Lynn-for-Schramm move is more than meets the eye


October 14, 1990|By Vito Stellino

It wasn't so long ago that Tex Schramm and Mike Lynn wer two of the most powerful men in the National Football League.

Schramm founded and ran the Dallas Cowboys for 29 years, was a friend of former commissioner Pete Rozelle's and had a major impact on the league as head of the competition committee.

Lynn pulled off a feat that only Al Davis, managing general partner of the Los Angeles Raiders, had accomplished. Hired by Max Winter to become the Minnesota Vikings general manager in 1975, Lynn managed to oust Winter in 1984 and take charge of the franchise by gaining operating control of two-thirds of the voting stock.

He was one of the top behind-the scenes wheeler-dealers in the league. He led the new-guard revolt a year ago that catapulted an obscure league lawyer named Paul Tagliabue into the commissioner's job.

That's why it was so stunning Thursday when Schramm was fired as the head of the new spring World League and Lynn accepted the job as his replacement.

The two events were not entirely related. Schramm was out as the World League head even if Lynn hadn't been available to replace him.

The conventional wisdom is that Schramm was fired because his vision of the World League was too grandiose for the owners and that Lynn left the Vikings because he feared he was in danger of being pushed out of the job and wanted to save face.

But the conventional wisdom may not be entirely accurate.

Schramm said he was fired by the board of directors -- Pittsburgh Steelers owner Dan Rooney gave him the news -- because of "philosophical differences" over the direction of the new league.

The league is likely to be scaled down now that Schramm has departed. The original plan was 12 teams, but now they're planning to go with no more than 10 and maybe just eight. Mexico City is out, Montreal may go and the European teams could be cut from four to two.

But that's not so much a matter of vision as an acknowledgment of the enormous task of trying to put together a new league. Rooney said he envisions eventually having more than 12 teams.

Schramm's real problem may have been that after three decades of running the Cowboys, he was used to doing things his way all the time. Listening to the ideas of the board of directors wasn't Schramm's way.

Rooney said the league's "objective will be the same," but there will be "more input" from the board and no "single focus."

Lynn, who already was a member of the board, should work better with the other members. With a reputation as a cost cutter, he may make it easier for the other owners to accept the new league. Schramm's reputation of being a big spender may have scared some of them.

Part of this is image. Lynn might do many of the same things Schramm did because he's also a believer in the international concept. But Lynn may sell the ideas better.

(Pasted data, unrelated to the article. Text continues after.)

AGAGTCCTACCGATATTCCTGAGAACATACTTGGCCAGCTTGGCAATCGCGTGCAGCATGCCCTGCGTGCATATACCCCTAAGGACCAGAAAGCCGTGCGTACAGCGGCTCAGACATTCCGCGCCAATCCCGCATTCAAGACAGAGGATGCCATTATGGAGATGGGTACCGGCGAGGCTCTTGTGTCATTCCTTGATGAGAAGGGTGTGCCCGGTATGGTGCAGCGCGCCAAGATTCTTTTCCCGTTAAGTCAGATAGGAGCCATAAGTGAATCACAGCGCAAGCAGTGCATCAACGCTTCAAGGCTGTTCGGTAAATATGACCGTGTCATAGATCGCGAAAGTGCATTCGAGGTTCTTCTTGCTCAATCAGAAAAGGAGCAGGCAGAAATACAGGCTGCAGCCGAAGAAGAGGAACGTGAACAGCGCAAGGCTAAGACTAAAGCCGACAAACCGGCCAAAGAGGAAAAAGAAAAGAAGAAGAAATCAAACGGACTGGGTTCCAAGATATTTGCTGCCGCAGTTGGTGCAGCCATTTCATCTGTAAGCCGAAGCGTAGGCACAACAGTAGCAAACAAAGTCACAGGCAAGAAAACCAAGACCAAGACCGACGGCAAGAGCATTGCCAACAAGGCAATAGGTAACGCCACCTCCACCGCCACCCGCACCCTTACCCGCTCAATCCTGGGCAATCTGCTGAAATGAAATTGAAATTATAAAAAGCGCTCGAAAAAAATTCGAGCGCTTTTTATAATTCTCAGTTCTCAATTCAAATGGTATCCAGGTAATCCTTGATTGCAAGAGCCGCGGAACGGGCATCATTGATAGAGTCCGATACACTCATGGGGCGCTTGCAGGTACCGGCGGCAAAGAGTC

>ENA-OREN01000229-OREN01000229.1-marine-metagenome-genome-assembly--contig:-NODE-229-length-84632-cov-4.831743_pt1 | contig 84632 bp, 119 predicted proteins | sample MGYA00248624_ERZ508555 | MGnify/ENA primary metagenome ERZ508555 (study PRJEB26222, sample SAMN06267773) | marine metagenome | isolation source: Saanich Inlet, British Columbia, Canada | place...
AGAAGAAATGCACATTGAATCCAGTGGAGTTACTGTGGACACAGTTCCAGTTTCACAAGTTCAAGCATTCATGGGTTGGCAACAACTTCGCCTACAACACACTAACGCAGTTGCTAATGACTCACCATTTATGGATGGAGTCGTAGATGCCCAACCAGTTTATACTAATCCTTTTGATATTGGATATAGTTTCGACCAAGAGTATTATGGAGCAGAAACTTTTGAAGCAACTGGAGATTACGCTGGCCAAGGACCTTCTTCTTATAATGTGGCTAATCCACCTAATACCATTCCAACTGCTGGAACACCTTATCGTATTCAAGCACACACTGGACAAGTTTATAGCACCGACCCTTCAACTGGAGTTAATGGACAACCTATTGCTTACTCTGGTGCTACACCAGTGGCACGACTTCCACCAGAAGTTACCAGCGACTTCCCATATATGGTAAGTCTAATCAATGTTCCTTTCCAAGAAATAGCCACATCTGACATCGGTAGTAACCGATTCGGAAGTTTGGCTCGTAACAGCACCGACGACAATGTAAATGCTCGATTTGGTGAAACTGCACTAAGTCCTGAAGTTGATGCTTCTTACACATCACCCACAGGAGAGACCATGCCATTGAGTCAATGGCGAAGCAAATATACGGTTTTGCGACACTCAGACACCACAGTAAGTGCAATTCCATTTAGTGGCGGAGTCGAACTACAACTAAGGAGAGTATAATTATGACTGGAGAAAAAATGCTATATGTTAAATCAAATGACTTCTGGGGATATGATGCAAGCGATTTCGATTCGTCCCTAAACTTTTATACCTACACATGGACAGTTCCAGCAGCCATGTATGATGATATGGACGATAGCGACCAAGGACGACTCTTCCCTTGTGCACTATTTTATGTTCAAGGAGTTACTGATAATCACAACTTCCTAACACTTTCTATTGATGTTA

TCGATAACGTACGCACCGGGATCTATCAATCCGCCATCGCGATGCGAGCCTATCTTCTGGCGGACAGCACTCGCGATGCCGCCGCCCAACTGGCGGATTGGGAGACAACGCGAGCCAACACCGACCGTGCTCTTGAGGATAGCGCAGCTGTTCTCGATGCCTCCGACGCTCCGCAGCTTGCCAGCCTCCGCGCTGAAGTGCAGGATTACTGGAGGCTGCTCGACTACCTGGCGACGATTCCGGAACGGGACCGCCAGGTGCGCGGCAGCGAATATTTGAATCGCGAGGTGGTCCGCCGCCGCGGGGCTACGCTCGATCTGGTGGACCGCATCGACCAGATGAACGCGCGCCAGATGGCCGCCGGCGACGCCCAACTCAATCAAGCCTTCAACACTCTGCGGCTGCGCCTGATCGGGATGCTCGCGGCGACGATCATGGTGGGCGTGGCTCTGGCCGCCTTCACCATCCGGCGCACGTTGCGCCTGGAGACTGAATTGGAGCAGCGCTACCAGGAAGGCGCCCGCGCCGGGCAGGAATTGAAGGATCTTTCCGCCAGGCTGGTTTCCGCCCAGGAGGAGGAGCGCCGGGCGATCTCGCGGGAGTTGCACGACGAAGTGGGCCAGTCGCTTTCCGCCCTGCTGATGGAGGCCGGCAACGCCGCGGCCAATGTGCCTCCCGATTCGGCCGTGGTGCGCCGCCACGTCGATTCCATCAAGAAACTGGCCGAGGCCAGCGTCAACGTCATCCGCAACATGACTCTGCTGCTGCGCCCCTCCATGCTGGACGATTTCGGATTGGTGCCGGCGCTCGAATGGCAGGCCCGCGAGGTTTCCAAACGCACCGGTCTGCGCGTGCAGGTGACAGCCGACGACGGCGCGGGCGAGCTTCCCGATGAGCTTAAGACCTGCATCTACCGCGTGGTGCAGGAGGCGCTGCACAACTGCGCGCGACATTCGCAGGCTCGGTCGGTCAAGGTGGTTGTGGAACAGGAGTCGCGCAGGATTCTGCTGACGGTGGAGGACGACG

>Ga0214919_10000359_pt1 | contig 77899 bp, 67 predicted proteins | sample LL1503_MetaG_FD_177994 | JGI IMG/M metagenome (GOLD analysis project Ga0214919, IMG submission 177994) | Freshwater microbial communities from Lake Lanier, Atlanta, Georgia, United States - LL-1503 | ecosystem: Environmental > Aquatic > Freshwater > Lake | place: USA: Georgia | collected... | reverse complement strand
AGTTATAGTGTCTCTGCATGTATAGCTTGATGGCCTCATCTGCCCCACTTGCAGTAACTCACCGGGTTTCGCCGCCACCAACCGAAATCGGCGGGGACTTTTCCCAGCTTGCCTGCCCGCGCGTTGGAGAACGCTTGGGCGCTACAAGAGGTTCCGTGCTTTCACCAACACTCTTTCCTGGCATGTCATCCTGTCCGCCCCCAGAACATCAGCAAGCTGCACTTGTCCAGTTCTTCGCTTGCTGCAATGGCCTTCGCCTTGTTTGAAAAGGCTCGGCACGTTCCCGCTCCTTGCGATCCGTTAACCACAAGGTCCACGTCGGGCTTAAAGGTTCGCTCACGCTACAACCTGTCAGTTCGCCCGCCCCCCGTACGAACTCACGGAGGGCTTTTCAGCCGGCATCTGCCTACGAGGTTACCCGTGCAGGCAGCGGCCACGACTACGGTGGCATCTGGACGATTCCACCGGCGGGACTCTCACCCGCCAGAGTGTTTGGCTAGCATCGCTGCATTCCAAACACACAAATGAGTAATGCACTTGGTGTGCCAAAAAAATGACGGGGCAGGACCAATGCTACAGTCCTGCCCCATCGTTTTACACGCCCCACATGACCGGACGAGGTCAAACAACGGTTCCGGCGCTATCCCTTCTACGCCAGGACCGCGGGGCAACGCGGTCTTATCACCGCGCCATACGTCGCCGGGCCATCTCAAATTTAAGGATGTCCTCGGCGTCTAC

That leaves the question of why Lynn is leaving the Vikings. Lynn insisted his departure -- he hasn't decided on exactly when he'll leave -- had nothing to do with the court fight over control of the team, the flak over the trade for Herschel Walker or the team's 1-4 record.

"I'm not bailing out," he said. "My first love is the Vikings. My second love is the expansion of American football internationally."

Even if Lynn didn't fear he eventually would lose the legal fight, he just may have been tired of the battle and welcomed a career change. There's also speculation that Lynn is interested in running an expansion team in Memphis, Tenn., if that city gets one.

* The Schramm and Lynn moves will dramatically affect the World League, the Vikings and, surprisingly, Notre Dame.

Lynn said he will name his successor as general manager and that Jerry Burns will be retained as coach, although Burns has said he may retire at the end of the year.

If Lynn winds up calling the shots, his assistant, Jeff Diamond, is likely to get the job.

But Carl Pohlad, who has been fighting Lynn in court over control of the team, is friends with Lou Holtz, the Notre Dame coach. Lynn's departure renewed speculation that Holtz will jump to the Vikings next year.

Even if it isn't true, the speculation is likely to distract Notre Dame during the rest of this season. If Holtz leaves, Bill Walsh could be a candidate for the job. Now that Walsh has won three Super Bowls, he doesn't have much else to accomplish in football; following in the footsteps of Rockne, Leahy and Parseghian could appeal to him.

The loss of Schramm in the World League could give it a credibility problem. Even though it's only a developmental league, Schramm gave the World League a mystique.

Although Rooney said it'll still be a "first-class operation," the league will have to prove it. The board will update the owners on the new league at an owners meeting Tuesday in Chicago.

With the Vikings at 1-4, it's difficult to judge whether Lynn's eventual departurewill have much immediate impact. Lynn never was popular with the players, although he recently tried to improve his relationship with them.

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